As the familiar enlightening rhythm of the Takbir echoed on televisions during the final night of Ramadan, you realised you finally reached the end of your spiritually illuminating journey. Everyone is delighted to open up a new chapter the next day, but somehow you feel that there’s a missing piece that tells you that you’re not quite satisfied with your progress. And then it hits you: You didn’t maximize your Ramadan.
You feel like you missed out the opportunity to be a better Muslim. You did what you’ve always done pre-Ramadan, and you knew you learned exactly nothing from the blessed month. You feel worthless, unaccomplished, and regretful for the time you have spent; 30 days to be exact. You’ll have to wait another year to meet the blessed month once again, but the thought of imminent and unpredictable death frightens you.
If you’re ever deep down in the dumps about what you can’t change, this is the time to stop. Don’t let your yesterday pull you down and eat you up with guilt and remorse. It’s no use to dwell on the past, nor is it healthy for your emotional and mental well-being! Stop your negative train of thoughts — depressing concepts like the ‘what ifs’ and ‘if only…’ — and start thinking about how you can get back up and redeem yourself into a better and more perceptive Muslim, Insha’Allah.
But First, What Does the Qur’an Say About Moving Forward?
Everyone is capable of change, and Allah Almighty emphasizes that for each and every one of us. It might be difficult to move on with the fact that you wasted 30 days of fasting doing exactly nothing, or worse, committing sins. But here are just a few Qur’anic verses and hadith to remind you that even if you wasted Ramadan, you still deserve a second chance.
وَٱلَّذِينَ إِذَا فَعَلُوا۟ فَـٰحِشَةً أَوْ ظَلَمُوٓا۟ أَنفُسَهُمْ ذَكَرُوا۟ ٱللَّهَ فَٱسْتَغْفَرُوا۟ لِذُنُوبِهِمْ وَمَن يَغْفِرُ ٱلذُّنُوبَ إِلَّا ٱللَّهُ وَلَمْ يُصِرُّوا۟ عَلَىٰ مَا فَعَلُوا۟ وَهُمْ يَعْلَمُونَ(Qur’an, 3:135)
“Those who, when they act indecently or wrong themselves, remember Allah and ask forgiveness for their bad actions (and who can forgive bad actions except Allah?) and do not knowingly persist in what they were doing.”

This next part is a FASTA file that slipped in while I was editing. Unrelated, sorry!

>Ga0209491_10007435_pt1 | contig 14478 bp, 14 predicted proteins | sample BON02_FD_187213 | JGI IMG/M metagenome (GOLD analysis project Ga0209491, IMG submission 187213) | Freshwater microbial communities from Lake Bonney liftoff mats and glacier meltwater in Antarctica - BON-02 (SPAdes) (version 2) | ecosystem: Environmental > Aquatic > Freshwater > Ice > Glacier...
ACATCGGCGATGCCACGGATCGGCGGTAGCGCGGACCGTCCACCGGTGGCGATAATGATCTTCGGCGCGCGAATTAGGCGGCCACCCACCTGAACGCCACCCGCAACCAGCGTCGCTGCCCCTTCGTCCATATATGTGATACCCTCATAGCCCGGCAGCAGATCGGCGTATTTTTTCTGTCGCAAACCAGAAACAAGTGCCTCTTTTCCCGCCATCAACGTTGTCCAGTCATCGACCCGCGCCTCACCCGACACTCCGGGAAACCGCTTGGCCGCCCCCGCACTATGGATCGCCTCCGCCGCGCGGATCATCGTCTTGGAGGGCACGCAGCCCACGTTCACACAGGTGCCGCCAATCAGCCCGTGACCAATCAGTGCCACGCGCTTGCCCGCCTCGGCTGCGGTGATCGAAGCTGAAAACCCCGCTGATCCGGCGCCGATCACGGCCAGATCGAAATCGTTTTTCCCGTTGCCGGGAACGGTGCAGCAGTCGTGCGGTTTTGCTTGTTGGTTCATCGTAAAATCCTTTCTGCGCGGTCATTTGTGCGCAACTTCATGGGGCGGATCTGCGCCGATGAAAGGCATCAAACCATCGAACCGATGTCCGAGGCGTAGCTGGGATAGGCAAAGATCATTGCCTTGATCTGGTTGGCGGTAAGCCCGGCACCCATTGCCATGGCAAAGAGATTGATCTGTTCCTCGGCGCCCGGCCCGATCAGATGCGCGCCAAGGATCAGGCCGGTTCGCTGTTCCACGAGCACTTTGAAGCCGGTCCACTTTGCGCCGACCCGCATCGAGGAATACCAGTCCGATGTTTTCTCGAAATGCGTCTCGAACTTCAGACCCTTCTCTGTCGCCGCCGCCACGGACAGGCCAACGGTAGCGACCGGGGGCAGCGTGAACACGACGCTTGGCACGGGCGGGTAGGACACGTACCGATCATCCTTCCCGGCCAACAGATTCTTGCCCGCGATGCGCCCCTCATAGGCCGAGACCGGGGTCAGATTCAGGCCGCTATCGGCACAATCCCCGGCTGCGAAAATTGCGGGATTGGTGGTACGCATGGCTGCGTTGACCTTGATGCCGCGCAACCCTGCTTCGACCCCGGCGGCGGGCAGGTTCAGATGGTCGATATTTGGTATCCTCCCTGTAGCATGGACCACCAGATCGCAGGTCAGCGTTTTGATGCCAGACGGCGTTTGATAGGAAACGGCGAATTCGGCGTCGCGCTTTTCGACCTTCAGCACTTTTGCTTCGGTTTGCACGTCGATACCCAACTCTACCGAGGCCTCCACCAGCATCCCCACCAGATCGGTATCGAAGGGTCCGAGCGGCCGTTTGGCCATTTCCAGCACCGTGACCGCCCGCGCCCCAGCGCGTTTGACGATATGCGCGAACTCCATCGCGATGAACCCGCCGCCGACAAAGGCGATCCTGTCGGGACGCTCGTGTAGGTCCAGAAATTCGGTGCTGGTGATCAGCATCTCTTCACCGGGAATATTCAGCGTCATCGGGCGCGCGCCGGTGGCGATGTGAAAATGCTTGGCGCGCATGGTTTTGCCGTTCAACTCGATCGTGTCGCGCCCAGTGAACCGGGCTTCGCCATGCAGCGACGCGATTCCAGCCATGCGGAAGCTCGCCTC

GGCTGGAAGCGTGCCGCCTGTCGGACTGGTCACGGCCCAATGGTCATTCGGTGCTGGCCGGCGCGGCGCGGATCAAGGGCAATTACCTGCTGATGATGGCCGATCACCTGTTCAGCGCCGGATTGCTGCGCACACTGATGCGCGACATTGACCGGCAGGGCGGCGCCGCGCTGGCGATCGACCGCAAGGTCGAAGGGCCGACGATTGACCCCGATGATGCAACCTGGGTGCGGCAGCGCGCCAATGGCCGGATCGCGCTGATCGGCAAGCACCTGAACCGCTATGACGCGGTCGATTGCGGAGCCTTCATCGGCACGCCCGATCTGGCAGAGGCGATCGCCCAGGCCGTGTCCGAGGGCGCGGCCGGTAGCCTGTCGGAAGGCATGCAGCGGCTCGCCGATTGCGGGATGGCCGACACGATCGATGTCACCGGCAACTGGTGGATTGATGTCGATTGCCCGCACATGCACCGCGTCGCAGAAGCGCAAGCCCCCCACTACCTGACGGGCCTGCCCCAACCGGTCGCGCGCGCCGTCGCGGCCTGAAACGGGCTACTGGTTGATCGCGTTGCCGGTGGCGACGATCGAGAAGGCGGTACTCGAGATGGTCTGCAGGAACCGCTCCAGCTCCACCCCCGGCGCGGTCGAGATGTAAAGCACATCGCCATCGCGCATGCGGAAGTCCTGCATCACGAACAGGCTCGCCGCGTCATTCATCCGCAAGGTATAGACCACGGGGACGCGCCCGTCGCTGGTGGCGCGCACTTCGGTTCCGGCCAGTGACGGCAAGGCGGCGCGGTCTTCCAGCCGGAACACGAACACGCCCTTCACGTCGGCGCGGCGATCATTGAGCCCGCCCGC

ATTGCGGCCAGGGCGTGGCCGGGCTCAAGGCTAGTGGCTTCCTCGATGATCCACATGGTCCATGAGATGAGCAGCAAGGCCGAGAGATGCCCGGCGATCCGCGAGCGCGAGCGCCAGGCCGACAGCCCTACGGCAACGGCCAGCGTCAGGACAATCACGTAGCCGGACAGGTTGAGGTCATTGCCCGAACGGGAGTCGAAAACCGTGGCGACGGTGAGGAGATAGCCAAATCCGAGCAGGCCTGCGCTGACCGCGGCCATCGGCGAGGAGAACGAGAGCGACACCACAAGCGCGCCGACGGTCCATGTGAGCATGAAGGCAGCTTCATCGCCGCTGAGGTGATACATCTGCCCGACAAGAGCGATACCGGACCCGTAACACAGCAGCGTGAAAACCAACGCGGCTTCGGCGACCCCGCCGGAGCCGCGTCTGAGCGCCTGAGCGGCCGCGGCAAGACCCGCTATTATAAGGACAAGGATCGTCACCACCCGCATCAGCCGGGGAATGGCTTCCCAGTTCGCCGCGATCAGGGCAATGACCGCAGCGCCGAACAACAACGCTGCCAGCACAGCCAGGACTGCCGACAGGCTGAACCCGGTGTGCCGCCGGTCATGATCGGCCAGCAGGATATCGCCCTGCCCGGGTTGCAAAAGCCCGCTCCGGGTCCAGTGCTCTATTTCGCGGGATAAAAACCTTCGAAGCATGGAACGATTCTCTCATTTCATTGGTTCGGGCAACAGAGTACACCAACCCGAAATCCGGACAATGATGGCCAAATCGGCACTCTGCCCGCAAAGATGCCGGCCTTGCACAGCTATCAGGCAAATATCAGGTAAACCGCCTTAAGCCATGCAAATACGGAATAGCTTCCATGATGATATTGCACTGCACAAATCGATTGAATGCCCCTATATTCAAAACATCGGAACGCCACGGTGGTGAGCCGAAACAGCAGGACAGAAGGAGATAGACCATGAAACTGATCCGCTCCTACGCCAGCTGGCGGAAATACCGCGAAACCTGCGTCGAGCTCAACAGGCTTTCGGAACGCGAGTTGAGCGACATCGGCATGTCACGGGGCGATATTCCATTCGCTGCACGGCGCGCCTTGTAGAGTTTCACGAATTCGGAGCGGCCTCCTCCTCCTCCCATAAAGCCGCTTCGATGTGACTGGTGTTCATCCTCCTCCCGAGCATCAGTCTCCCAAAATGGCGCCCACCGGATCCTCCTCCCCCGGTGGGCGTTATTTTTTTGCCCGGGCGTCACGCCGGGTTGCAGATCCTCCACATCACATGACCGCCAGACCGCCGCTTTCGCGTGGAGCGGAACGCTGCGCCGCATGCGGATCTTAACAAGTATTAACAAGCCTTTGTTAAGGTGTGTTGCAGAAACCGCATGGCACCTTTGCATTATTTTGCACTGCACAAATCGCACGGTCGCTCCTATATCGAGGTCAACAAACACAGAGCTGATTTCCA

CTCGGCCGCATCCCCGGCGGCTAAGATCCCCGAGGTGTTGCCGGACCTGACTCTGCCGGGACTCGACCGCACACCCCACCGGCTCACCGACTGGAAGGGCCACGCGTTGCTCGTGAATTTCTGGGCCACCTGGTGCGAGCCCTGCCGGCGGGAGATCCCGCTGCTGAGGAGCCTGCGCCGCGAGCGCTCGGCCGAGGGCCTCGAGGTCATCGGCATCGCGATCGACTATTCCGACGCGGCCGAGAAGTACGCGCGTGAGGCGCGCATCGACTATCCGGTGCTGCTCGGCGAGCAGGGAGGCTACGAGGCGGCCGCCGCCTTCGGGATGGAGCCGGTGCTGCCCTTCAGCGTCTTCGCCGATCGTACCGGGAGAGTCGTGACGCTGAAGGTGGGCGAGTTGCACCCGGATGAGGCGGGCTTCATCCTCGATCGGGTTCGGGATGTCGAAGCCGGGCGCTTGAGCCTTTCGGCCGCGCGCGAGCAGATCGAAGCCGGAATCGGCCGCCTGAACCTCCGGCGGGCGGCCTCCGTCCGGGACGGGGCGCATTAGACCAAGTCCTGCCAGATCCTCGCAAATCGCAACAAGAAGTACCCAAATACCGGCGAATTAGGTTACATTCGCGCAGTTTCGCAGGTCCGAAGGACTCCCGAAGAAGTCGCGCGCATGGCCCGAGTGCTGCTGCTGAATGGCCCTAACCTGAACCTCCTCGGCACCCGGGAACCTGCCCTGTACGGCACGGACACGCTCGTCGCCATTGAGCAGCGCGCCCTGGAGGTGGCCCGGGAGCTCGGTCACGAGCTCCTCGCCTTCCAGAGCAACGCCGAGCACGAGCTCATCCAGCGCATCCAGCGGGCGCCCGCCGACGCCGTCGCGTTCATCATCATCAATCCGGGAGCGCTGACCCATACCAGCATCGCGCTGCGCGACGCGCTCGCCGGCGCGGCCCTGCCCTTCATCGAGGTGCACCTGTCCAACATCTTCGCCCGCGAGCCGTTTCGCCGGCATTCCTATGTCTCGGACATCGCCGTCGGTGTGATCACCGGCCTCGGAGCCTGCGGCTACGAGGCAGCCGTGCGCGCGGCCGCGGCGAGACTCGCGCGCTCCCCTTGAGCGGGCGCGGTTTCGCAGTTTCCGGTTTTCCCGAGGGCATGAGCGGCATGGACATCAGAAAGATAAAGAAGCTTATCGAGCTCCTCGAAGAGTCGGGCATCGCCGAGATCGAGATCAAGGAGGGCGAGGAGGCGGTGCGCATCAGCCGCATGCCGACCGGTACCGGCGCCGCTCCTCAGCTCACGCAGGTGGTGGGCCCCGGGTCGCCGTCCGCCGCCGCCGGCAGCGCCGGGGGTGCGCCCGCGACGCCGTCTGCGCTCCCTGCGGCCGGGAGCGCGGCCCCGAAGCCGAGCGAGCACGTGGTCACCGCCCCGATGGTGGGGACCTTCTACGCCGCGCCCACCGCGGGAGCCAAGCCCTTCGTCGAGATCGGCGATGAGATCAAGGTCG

“Do not give up and do not be downhearted. You shall be uppermost if you are believers.”
Remember that Allah Himself — The Most Merciful and The Most Beneficent — believes in your capabilities! And so, you have no reason not to. He’s the Creator of all Mankind, and He is All-Knowing. Why should you punish yourself for what you can’t change in the past?
The worst thing you can do is to compare your progress with others. You may think that your friends and families fared well in their spiritual journey, but it doesn’t mean you can’t do just as well!
So, let’s jump into how you can move on from the ‘mistakes’ you made in the blessed month, and be better post-Ramadan!
3 Steps to Getting Back Up Post-Ramadan
1. It’s All in the Name of Self-Love
Usually, we are our own worst critics. We just can’t help but compare our progress with others, beat ourselves up for committing something we’ve already done in the past, and punish ourselves for it.
We get demotivated and frustrated with what we could have done! It’s important to remember that what and how you react now will determine the future. The longer you dwell on your mistakes without finding the ideal solutions, the more you’re actually wasting your energy and time doing something productive!